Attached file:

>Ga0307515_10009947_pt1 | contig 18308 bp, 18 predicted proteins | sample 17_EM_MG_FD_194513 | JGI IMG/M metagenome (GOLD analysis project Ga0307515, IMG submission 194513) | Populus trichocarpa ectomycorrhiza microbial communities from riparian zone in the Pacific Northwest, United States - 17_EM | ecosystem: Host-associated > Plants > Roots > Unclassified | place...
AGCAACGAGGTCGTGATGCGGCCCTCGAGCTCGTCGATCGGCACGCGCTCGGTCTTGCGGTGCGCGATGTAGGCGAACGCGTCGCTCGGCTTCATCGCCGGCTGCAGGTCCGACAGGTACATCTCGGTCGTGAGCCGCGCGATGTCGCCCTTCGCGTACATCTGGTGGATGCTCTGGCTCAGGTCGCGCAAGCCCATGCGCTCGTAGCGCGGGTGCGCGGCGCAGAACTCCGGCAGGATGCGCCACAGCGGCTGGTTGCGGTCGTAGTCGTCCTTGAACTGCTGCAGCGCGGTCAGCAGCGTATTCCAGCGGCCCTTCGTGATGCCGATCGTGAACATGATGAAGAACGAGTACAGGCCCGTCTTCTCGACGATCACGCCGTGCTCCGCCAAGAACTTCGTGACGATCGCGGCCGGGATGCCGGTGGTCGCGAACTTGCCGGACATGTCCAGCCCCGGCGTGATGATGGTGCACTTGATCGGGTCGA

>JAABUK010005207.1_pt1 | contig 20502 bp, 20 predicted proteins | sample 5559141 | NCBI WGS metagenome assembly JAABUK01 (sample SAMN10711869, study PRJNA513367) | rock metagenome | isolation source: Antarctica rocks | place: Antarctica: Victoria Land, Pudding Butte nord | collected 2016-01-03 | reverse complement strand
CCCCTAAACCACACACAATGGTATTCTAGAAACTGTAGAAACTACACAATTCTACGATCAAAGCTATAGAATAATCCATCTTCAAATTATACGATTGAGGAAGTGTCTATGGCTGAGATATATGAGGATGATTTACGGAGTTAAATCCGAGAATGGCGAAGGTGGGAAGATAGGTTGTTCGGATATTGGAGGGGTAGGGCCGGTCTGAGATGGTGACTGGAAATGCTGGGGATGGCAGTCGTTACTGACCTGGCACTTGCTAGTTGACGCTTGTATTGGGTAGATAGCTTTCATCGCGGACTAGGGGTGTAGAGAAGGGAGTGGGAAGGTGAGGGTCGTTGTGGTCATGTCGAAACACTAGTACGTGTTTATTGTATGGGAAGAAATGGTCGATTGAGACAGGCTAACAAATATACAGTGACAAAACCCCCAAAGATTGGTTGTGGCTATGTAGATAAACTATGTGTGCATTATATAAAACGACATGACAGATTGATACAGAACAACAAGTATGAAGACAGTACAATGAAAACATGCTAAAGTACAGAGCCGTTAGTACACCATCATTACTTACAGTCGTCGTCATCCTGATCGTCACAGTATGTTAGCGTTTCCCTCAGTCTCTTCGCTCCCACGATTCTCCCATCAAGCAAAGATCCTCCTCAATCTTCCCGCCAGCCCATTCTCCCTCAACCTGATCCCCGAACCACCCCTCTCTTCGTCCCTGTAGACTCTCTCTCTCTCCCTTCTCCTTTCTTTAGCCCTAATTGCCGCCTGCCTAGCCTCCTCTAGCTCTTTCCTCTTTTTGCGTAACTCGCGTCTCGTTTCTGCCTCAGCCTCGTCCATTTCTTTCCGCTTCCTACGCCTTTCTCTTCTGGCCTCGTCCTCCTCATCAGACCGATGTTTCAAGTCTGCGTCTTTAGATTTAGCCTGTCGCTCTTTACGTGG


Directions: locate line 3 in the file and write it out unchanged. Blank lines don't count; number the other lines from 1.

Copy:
>JAABUK010005207.1_pt1 | contig 20502 bp, 20 predicted proteins | sample 5559141 | NCBI WGS metagenome assembly JAABUK01 (sample SAMN10711869, study PRJNA513367) | rock metagenome | isolation source: Antarctica rocks | place: Antarctica: Victoria Land, Pudding Butte nord | collected 2016-01-03 | reverse complement strand